The defense dominates when the Ravens defeated the Browns, 16-10, and claimed first place in the AFC despite QB Lamar Jackson’s 4 interceptions – The Mercury News

When the Ravens needed a stop late Sunday night as their attack just could not push them over the finish line, they showed Ray Lewis on the video board inside the M&T Bank Stadium.

This is the Lamar Jackson era in Baltimore, but sometimes the original recipe works just as well as the new-fashioned stuff. On an evening with the worst of his career for Jackson, it was the Ravens defense that was the difference in yet another wild primetime victory.

When they needed to keep the Browns out of the end zone during the final 70 seconds of the game, the Ravens did not even let Cleveland get past their first-down mark. Outside linebacker Tyus Bowser, a star all night, stopped tight-end David Njoku 3 yards from the sticks with 54 seconds left to secure a 16-10 victory.

The Ravens’ defense and specialty team was the difference on an evening where Jackson finished 20-of-32 for 165 yards, a touchdown and a career-worst four interceptions. He became the first quarterback to throw four interceptions in a win since 2013.

With the win, the Ravens held their lead in the AFC North over the Bengals, who had opened Sunday’s roster by throttling the Pittsburgh Steelers in Cincinnati. And when the Tennessee Titans fell to the New England Patriots, the Ravens took their place at the top of the AFC. The New England Patriots (8-4), Titans (8-4), Kansas City Chiefs (7-4), Bengals (7-4) and Buffalo Bills (7-4) are breathing down their necks.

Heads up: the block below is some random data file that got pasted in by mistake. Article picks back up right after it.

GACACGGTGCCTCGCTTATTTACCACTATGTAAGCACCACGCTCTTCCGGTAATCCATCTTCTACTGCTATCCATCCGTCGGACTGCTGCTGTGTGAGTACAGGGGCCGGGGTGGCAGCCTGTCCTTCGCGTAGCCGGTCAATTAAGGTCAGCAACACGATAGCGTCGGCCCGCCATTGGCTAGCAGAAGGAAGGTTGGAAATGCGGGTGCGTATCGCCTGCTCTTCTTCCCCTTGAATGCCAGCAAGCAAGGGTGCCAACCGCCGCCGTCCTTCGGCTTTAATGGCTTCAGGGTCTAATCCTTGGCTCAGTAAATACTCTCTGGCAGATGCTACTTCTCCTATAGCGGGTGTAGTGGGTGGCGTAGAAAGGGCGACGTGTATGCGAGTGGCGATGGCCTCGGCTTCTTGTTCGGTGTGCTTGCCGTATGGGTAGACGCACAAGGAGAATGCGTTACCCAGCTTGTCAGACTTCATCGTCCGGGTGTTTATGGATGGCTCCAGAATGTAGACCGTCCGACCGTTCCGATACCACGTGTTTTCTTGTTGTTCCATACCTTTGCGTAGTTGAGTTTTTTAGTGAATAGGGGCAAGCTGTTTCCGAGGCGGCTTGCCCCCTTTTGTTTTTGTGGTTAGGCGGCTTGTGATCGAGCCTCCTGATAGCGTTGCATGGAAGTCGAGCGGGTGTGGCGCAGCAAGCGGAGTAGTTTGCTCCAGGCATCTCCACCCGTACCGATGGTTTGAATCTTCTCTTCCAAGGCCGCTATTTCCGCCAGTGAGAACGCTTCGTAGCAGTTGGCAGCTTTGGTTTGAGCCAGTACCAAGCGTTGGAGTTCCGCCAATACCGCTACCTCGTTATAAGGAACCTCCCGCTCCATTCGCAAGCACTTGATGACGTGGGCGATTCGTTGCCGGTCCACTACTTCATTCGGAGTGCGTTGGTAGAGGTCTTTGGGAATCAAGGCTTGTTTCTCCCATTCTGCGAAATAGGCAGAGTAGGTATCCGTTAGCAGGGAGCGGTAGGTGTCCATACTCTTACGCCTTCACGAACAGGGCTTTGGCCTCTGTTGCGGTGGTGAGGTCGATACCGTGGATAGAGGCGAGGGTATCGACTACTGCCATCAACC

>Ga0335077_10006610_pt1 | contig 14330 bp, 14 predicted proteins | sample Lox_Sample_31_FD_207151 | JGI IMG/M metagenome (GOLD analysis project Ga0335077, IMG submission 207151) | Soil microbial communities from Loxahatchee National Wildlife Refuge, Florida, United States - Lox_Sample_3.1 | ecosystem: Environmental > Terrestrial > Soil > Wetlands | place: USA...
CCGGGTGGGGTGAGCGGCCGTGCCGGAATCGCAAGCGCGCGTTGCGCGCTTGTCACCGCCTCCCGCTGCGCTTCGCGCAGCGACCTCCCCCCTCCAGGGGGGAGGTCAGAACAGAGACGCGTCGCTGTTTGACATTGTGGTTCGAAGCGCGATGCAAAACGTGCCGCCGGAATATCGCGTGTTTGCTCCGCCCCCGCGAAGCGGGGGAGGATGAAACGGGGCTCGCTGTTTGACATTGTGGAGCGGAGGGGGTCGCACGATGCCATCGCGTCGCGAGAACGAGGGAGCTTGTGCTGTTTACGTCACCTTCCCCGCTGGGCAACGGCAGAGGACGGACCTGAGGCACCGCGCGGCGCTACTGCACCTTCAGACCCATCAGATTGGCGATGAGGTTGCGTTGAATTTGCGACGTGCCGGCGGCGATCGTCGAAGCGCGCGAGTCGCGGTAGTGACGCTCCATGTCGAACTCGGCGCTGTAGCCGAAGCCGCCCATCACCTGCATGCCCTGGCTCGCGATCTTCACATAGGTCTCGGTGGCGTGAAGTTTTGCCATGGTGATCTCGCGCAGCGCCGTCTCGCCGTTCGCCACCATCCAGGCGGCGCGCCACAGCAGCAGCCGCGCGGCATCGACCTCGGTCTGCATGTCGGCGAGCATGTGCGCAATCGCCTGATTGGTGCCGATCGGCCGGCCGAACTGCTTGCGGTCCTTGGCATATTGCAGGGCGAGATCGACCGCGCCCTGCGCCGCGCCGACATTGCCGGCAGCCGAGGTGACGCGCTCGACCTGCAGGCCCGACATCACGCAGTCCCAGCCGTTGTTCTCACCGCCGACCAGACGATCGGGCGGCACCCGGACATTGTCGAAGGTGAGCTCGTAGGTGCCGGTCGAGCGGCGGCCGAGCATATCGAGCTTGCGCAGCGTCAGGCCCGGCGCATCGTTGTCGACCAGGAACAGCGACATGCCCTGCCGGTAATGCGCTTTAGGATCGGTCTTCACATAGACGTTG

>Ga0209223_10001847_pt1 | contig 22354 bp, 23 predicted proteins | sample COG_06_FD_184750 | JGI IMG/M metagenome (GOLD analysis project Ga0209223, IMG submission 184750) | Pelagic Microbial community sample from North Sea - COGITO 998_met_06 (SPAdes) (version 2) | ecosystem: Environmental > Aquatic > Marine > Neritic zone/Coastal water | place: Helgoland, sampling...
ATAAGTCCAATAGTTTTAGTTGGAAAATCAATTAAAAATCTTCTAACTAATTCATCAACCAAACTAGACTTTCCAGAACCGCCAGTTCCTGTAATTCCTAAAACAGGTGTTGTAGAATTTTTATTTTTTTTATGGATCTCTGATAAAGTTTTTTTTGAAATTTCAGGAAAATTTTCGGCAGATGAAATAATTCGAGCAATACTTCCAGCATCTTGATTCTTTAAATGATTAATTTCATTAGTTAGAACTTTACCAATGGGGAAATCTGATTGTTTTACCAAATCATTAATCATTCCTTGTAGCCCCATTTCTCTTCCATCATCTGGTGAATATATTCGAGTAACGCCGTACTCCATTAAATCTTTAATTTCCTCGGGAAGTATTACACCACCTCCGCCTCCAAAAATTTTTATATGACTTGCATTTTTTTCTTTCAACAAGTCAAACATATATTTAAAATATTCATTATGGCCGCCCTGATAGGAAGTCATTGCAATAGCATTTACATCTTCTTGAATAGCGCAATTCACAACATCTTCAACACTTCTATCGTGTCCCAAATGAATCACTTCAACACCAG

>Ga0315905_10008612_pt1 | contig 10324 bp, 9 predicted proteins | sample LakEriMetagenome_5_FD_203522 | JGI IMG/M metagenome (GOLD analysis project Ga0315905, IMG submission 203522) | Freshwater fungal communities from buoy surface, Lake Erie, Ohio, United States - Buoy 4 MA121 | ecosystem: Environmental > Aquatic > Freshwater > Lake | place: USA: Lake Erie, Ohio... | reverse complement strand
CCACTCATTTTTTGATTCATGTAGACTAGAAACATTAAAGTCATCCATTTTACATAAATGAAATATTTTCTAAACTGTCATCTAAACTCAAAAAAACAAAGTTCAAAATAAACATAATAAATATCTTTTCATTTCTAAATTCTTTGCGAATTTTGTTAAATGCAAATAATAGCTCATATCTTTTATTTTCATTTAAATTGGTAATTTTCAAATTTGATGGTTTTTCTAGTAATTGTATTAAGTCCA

Jackson improved to 5-1 as a starter against Cleveland (6-6). Under Harbaugh, the Ravens have won 23 games against the Browns, giving the Patriots the most games against one team in that time. (New England’s bounty has, not surprisingly, been the New York Jets.)

Even without defensive end Calais Campbell, who for the first time this year was put on the sidelines by a concussion, kept the Ravens running backs Kareem Hunt and Nick Chubb, the leaders of the NFL’s most productive rushing attack, to a combined 36 yards on 15 carries. The Browns’ longest carry in the game went on just 9 yards.

Quarterback Baker Mayfield, who may have played his last game in Baltimore with the Browns, finished 17-to-33 for 240 yards and a touchdown. Wide receiver Jarvis Landry had six catches for a game-high 111 yards.

Jackson came out in the second half without his black sleeves and with some old magic. In the first half, he had finished 10-to-17 in 74 yards and thrown three interceptions. In the first drive of the second half, he went 4-for-4 in 63 yards and a touchdown.

His last two finishes were vintage Jackson. At third-and-4 near midfield, Jackson jumped to the sideline before throwing a high-bow pass to tight-end Mark Andrews, who sprinted down the field on an impromptu route toward safety Ronnie Harrison Jr. Andrews not only pulled the pass interference penalty when he got back to the ball, but also caught it with one hand.

Three games after finishing on 39 yards, Jackson bought just enough time to start one in the end zone. First, he sidestepped a diving Jadeveon Clowney. Then he fell back, and farther back and farther back, until he was 15 yards past where he had taken the shotgun. He swung around just before the defensive end, Myles Garrett was able to line him up for a sack, so Andrews revealed and threw to the goal line.